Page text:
Yamaguchi remained--with dignifiedmien, absolute mastery of the metier and rich, powerful tones--amusician who is increasingly rare in this age of instant stardomand gross commercialism of music. With a gentle, intensely privatepersonality, few ambitions and no desire for publicity, the influencehis music wrought around the world was profound. He never demandedanything from his listeners and played entirely at his own pace,allowing the music to speak for itself. Yamaguchi once summedup his attitude toward his musical career in a poem written byan early 20th century Japanese poet, Saneatsu Mushakoji, comparingthe artist to a flower. "People may look at me, or they maynot. I will still bloom."
True to the "Middle Way"of Buddhism, the secret of Yamaguchi's musical success was oneof balance. Whether in performing, teaching or in the relationshipshe formed with his colleagues and students, he always played exactlythe right sounds, always gave the most pertinent comments andalways made the right suggestions. In ensemble playing, his shakuhachiprovided support to the other members but never overwhelmed. Hisrenditions of the Zen Buddhist-inspired solo "honkyoku"pieces contained just the right balance of transparency and material,tonal force. In his teachings he reaffirmed and highlighted hisstudent's musicality while remaining at an inspiring height. And,above all, he continually stressed that art cannot be divorcedfrom everyday life and that one must develop the personality alongwith the music. Otherwise the music becomes soulless.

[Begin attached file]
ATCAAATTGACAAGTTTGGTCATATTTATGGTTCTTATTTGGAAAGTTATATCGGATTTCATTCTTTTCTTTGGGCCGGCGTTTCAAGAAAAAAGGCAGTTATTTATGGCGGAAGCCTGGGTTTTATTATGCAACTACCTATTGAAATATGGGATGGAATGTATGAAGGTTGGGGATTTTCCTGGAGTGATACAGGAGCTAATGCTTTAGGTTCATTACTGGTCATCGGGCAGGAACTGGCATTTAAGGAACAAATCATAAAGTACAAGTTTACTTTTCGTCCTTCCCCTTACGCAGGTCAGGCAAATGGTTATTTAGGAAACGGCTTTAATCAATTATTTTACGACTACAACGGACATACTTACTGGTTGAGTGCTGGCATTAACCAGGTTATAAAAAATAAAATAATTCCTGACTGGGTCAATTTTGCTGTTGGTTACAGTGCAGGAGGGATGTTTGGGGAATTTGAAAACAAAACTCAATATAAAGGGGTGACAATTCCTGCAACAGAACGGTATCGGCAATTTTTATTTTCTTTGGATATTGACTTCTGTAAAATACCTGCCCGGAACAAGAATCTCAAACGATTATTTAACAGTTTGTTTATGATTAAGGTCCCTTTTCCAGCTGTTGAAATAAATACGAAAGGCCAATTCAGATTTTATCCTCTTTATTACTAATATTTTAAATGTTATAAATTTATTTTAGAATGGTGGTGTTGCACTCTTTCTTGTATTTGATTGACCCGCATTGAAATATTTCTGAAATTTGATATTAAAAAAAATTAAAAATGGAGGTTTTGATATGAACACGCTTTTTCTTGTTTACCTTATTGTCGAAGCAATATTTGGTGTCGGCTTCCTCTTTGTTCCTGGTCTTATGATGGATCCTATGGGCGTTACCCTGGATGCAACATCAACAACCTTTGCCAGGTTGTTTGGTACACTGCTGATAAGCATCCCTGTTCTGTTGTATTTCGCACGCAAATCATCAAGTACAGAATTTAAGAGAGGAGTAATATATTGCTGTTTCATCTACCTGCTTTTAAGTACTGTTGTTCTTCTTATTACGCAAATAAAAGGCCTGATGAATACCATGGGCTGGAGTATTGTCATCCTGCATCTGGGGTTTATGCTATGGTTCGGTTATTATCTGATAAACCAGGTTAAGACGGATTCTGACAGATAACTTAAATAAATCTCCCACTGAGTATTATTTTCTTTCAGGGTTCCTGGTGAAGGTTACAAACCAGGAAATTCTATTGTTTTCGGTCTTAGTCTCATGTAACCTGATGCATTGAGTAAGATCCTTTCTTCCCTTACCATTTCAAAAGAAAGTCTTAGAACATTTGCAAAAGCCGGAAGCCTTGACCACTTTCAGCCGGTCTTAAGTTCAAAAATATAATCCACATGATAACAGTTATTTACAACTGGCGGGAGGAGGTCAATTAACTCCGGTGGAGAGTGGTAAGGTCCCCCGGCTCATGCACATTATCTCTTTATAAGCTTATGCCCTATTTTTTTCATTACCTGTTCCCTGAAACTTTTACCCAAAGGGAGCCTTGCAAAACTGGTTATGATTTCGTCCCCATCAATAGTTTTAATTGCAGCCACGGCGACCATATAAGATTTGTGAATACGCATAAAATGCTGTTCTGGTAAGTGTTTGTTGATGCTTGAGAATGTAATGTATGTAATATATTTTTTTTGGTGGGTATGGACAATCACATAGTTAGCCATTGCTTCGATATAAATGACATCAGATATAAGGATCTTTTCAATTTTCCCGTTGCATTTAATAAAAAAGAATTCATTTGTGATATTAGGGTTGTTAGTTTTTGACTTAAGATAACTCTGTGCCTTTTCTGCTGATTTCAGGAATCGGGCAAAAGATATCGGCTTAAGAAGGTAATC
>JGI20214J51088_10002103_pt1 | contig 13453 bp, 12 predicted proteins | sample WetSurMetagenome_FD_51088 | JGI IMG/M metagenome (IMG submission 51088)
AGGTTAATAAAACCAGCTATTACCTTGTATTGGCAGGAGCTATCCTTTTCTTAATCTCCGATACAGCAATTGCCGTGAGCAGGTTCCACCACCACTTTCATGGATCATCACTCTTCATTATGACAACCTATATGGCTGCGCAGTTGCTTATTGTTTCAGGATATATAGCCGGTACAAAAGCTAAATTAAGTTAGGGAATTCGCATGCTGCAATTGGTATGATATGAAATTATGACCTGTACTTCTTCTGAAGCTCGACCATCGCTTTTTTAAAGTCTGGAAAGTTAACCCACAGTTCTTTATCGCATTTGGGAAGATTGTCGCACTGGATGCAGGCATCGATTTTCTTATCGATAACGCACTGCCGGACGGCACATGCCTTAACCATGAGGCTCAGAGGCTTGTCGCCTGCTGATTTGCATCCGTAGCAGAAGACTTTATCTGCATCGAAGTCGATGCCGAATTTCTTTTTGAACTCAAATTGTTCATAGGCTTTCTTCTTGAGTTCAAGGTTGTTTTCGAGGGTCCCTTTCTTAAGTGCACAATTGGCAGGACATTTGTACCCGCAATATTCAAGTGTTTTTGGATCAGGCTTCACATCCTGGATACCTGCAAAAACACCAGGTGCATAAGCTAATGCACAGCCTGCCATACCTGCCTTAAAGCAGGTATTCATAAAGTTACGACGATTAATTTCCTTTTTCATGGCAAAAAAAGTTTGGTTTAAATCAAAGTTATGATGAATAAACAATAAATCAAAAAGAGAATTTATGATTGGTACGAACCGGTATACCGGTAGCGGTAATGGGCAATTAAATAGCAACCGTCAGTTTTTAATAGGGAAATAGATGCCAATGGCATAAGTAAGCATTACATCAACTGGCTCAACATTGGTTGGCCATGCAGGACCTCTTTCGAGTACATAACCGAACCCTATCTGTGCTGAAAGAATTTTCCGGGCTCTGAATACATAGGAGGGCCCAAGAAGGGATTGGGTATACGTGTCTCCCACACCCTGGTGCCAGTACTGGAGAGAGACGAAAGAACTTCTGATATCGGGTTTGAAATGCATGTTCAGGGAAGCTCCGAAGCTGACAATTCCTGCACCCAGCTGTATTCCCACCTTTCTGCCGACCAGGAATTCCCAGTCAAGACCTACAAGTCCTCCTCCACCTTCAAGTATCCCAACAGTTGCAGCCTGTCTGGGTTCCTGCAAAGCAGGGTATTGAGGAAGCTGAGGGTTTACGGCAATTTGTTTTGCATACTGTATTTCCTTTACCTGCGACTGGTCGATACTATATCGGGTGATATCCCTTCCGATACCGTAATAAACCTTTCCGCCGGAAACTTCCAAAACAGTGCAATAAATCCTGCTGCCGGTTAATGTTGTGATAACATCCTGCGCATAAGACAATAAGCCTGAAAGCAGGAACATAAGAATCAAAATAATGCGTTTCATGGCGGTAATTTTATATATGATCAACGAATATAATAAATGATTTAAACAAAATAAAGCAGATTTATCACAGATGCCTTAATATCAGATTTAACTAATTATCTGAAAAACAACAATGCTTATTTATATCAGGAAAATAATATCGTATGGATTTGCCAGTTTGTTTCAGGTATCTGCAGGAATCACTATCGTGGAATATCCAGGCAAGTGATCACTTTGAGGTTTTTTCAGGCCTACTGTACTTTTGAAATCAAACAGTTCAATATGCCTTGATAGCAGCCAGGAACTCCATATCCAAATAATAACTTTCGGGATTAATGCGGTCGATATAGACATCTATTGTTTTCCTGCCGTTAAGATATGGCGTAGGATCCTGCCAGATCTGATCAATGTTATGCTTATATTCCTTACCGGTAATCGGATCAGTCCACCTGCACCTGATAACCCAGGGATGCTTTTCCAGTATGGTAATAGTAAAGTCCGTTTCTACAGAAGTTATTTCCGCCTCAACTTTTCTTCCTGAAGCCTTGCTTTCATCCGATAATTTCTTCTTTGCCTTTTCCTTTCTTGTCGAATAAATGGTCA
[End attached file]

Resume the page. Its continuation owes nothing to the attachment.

Indeed, the clear presenceof Yamaguchi's refined personality permeated the tones of eachbreath of his shakuhachi. In his playing one heard both the veneratedtradition of the shakuhachi flute, urging awareness of subtlebeauty and spiritual enlightenment along with the presence ofan artist as a well-balanced human being quietly making his waythrough the modern cacophony of the late 20 Century.
Yamaguchi taught that, aboveall, that one must make one's life musical and one's music theirlife. Yamaguchi, like his father, often admonished his students:"During performance your whole self comes through. Work onimproving it."
(Christopher Yohmei Blasdel,shakuhachi performer/lecturer on Japanese music and one of theCo-Directors of the WorldShakuhachi Festival '98, resides in Japan. He has been a studentof Yamaguchi's since 1972).